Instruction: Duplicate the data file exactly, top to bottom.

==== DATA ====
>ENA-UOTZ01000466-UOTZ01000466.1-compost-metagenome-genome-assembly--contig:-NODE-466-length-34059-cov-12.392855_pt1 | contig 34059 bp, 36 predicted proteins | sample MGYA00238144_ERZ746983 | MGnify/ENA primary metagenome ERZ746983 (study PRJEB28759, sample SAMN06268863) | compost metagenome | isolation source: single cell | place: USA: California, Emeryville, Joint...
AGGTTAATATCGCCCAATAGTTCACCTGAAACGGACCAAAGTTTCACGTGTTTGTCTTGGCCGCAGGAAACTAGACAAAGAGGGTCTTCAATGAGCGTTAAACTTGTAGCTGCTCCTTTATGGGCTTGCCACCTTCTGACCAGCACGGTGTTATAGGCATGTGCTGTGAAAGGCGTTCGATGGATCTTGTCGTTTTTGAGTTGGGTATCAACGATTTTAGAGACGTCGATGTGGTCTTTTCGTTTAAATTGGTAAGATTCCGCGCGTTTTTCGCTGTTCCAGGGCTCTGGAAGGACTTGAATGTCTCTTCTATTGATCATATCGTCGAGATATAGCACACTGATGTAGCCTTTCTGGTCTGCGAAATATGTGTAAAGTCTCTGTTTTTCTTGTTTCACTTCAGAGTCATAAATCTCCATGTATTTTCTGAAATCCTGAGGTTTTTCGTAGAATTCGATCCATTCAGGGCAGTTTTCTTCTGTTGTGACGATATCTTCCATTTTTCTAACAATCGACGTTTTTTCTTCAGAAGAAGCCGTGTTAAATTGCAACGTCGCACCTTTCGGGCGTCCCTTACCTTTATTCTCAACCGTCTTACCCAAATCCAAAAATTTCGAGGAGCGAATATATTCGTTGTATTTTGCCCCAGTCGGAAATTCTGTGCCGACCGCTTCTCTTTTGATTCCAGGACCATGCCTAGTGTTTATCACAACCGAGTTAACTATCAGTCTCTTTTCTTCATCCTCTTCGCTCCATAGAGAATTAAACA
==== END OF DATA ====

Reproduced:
>ENA-UOTZ01000466-UOTZ01000466.1-compost-metagenome-genome-assembly--contig:-NODE-466-length-34059-cov-12.392855_pt1 | contig 34059 bp, 36 predicted proteins | sample MGYA00238144_ERZ746983 | MGnify/ENA primary metagenome ERZ746983 (study PRJEB28759, sample SAMN06268863) | compost metagenome | isolation source: single cell | place: USA: California, Emeryville, Joint...
AGGTTAATATCGCCCAATAGTTCACCTGAAACGGACCAAAGTTTCACGTGTTTGTCTTGGCCGCAGGAAACTAGACAAAGAGGGTCTTCAATGAGCGTTAAACTTGTAGCTGCTCCTTTATGGGCTTGCCACCTTCTGACCAGCACGGTGTTATAGGCATGTGCTGTGAAAGGCGTTCGATGGATCTTGTCGTTTTTGAGTTGGGTATCAACGATTTTAGAGACGTCGATGTGGTCTTTTCGTTTAAATTGGTAAGATTCCGCGCGTTTTTCGCTGTTCCAGGGCTCTGGAAGGACTTGAATGTCTCTTCTATTGATCATATCGTCGAGATATAGCACACTGATGTAGCCTTTCTGGTCTGCGAAATATGTGTAAAGTCTCTGTTTTTCTTGTTTCACTTCAGAGTCATAAATCTCCATGTATTTTCTGAAATCCTGAGGTTTTTCGTAGAATTCGATCCATTCAGGGCAGTTTTCTTCTGTTGTGACGATATCTTCCATTTTTCTAACAATCGACGTTTTTTCTTCAGAAGAAGCCGTGTTAAATTGCAACGTCGCACCTTTCGGGCGTCCCTTACCTTTATTCTCAACCGTCTTACCCAAATCCAAAAATTTCGAGGAGCGAATATATTCGTTGTATTTTGCCCCAGTCGGAAATTCTGTGCCGACCGCTTCTCTTTTGATTCCAGGACCATGCCTAGTGTTTATCACAACCGAGTTAACTATCAGTCTCTTTTCTTCATCCTCTTCGCTCCATAGAGAATTAAACA